This similarity between plant receptor structure and activity across plant species suggests that the symbiotic pathway evolved from plant defense response pathways, and indeed, LCO - LysM binding has been found to be part of the plant immune response pathway (Rey et al. 2013). The NF receptor in the legume root hair epidermal plasma membrane has an extracellular LysM receptor-like kinase that binds with its cognate NF (Broghammer et al. 2012). This binding sets off a cascade of signaling events, including accumulation of cytokinins and calcium spiking, to initiate root hair curling, development of an infection thread and subsequent rhizobial infection (Oldroyd et al. 2011; Rose et al. 2012; van Zeijl et al. 2015). The subsequent mutual symbiotic infection occurs in plant-derived structures called nodules, where the bacteria fix atmospheric N in exchange for photosynthetically derived C. Many thorough reviews detailing the primary research on plant LysM receptor evolution, mechanisms and function in both immunity and symbiosis have been published in the past 5 years (Antolín-Llovera et al. 2012; Gust et al. 2012; Limpens et al. 2015).

Due to the ubiquitous nature of plant LysM receptors, LCOs are important signal molecules in the rhizosphere and have also been shown to trigger plant growth enhancement effects in legumes and non-legumes alike. Many studies from the past two decades have observed increases in growth and germination of many different types of plants in response to application of rhizobial LCOs (Gautam et al. 2016; Marks et al. 2015; Prithiviraj et al. 2003; Souleimanov et al. 2002). However, few have sought to elucidate specific mechanisms or genetic pathways involved in the plant – microbe derived LCO signal molecule in order to understand the direct influence on improved plant nutrition. Candidates include the LysM receptor pathway, calcium signaling and influence on phytohormone pathways such as auxin.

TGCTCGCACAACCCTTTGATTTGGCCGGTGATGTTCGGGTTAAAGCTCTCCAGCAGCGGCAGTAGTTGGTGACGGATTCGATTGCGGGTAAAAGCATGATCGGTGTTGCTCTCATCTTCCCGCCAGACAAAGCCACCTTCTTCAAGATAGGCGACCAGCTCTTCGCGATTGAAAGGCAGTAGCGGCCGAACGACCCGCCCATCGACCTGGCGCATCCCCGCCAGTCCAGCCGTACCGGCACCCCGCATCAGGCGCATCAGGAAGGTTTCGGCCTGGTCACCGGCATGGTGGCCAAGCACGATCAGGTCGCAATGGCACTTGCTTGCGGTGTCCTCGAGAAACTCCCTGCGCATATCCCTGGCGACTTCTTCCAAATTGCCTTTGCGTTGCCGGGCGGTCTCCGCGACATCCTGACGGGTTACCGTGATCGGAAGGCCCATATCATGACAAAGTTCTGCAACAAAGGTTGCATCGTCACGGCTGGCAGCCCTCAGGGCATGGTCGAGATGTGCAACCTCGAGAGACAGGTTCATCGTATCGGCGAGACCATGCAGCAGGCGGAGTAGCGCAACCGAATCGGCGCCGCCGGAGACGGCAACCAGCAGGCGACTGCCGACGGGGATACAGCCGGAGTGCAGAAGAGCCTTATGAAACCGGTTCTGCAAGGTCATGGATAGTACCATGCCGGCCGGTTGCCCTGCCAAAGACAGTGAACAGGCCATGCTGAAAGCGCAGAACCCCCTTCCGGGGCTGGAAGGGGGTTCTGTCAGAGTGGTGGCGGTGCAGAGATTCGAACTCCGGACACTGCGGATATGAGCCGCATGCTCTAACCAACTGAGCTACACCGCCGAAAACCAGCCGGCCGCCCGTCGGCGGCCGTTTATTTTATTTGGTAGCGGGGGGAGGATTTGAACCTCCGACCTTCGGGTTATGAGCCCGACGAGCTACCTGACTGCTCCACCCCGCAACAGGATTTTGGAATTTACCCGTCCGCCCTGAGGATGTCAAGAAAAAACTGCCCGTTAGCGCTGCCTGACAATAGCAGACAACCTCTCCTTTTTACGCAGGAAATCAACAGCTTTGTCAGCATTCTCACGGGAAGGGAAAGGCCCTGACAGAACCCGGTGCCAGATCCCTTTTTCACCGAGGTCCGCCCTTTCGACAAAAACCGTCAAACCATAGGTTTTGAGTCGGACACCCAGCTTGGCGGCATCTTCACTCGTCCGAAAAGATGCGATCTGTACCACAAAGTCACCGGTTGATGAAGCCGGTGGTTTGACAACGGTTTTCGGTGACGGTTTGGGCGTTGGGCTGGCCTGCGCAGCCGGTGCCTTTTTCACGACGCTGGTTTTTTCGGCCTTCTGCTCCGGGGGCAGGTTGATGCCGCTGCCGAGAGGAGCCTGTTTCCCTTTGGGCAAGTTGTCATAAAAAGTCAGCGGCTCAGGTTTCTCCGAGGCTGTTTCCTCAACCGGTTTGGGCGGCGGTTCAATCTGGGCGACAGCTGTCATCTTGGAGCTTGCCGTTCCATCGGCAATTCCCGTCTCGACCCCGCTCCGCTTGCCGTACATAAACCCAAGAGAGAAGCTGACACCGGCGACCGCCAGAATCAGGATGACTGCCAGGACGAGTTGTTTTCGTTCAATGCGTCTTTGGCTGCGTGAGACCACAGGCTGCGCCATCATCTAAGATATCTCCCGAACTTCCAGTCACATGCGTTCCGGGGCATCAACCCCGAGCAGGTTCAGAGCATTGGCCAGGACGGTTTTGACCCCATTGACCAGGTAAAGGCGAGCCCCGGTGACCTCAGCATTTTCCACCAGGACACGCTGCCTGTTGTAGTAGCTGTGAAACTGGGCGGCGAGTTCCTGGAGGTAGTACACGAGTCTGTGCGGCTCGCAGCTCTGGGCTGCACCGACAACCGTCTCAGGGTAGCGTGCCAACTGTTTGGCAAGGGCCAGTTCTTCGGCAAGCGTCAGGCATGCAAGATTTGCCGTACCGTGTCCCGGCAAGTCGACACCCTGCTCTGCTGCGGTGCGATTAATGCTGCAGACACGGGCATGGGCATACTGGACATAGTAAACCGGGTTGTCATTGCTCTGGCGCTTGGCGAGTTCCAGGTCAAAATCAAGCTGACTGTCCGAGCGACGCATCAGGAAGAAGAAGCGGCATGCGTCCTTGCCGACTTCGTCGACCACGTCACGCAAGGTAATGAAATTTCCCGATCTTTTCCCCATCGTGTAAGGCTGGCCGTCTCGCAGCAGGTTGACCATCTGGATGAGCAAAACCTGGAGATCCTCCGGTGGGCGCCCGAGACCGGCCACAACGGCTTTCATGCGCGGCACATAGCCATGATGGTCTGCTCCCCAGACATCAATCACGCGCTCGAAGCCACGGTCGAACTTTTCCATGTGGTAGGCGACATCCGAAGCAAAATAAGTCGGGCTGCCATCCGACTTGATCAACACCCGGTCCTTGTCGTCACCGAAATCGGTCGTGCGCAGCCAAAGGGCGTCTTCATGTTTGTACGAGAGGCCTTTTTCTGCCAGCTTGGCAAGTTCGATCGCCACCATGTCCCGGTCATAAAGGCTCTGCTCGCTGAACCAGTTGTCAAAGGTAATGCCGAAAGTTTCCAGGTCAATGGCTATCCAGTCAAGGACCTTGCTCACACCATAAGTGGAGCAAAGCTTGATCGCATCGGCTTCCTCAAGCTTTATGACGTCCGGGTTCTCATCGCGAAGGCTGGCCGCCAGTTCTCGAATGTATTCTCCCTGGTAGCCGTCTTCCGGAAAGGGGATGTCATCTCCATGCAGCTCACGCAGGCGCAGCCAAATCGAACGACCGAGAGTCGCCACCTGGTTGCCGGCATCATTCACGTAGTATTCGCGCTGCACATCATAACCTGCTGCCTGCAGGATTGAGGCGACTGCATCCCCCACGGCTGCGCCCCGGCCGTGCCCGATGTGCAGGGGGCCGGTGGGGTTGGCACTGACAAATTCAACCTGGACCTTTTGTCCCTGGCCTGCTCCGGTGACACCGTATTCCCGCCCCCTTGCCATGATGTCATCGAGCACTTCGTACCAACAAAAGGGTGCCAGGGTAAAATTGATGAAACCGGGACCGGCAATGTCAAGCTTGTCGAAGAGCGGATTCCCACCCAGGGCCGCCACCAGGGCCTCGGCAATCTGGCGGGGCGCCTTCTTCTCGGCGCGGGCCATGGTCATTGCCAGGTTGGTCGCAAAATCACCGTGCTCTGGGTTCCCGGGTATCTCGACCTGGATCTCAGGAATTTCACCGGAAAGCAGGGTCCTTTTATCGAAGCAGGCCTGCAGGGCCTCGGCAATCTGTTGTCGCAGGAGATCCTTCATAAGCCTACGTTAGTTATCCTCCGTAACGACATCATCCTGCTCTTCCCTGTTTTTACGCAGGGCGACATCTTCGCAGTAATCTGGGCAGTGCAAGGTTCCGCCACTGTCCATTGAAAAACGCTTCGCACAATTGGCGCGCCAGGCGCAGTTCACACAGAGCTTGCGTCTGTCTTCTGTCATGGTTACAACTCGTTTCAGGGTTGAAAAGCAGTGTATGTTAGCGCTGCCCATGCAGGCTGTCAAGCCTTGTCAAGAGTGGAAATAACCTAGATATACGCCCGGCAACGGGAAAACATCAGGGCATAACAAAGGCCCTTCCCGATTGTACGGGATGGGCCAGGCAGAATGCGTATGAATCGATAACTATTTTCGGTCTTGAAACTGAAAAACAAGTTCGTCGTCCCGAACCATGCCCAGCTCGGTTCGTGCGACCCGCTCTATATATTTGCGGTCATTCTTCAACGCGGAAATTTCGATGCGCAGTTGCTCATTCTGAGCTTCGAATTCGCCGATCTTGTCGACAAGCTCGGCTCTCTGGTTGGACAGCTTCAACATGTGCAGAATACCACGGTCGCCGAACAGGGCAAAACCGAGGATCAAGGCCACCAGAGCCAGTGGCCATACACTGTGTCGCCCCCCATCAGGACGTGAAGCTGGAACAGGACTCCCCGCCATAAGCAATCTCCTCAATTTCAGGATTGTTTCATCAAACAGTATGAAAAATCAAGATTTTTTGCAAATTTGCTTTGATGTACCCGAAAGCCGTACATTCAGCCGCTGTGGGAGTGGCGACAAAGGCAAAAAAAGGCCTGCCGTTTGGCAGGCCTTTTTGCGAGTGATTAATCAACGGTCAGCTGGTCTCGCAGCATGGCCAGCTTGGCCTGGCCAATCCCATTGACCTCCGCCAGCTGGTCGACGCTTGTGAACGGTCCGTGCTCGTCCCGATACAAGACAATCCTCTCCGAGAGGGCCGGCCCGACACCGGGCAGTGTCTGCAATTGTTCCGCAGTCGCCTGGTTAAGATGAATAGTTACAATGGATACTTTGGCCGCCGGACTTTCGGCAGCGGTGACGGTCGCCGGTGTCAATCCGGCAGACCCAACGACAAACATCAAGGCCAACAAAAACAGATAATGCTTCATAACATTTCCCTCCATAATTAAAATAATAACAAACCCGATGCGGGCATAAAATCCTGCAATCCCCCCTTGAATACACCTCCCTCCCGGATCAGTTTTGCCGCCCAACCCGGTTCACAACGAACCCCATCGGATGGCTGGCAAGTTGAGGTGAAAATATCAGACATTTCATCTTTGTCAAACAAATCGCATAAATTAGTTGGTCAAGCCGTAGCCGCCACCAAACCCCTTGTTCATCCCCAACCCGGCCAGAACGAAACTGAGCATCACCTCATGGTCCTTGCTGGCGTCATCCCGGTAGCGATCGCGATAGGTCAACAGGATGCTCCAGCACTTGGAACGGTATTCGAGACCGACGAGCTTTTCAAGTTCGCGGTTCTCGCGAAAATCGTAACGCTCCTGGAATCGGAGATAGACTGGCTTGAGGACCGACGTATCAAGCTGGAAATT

LCOs can influence plant nutrition through alteration of root architecture. Changes in plant root architecture induced by bacteria in the rhizosphere have significant implications in plant health. Enhanced root surface and expansion of plant root systems increase the plant’s ability to acquire nutrients. Application of LCO to M. truncatula was shown to increase lateral root branching via the same pathway required for symbiosis, the most notable component being the LysM nod factor receptors (Oláh et al. 2005). In the non-legume Arabidopsis thaliana (L.) grown in media containing the biologically relevant concentration of 10 nM LCO from Bradyrhizobium japonicum, root tip numbers increased by 33%, root length increased by 33%, and root surface area increased 76% (Khan et al. 2011). Treatments containing various concentrations of chitin oligomers at similar concentrations did not result in any significant changes in root phenotype, indicating that the acylated moiety may be required for the growth response of Arabidopsis.

Further evidence of LCOs acting as generalized positive regulators of growth was demonstrated when seedlings of the C4 monocot Zea mays (maize) treated with 10 nM LCO showed significant increases in lateral root lengths (Tanaka et al. 2015). Transcriptional expression analysis revealed changes in gene expression in response to LCO; genes involved in transcriptional regulation and secondary metabolism were upregulated and stress response genes were down-regulated. Four genes with strong positive responses to induction by LCO were further analyzed with promoter fusion reporters in transgenic maize roots. One of which, the gene encoding the calmodulin-binding protein CaMB, had a 3-fold increase in expression and primarily localized to the root epidermis, could have a role in affecting hormone ABA hormone signaling, and thus altering root growth and development.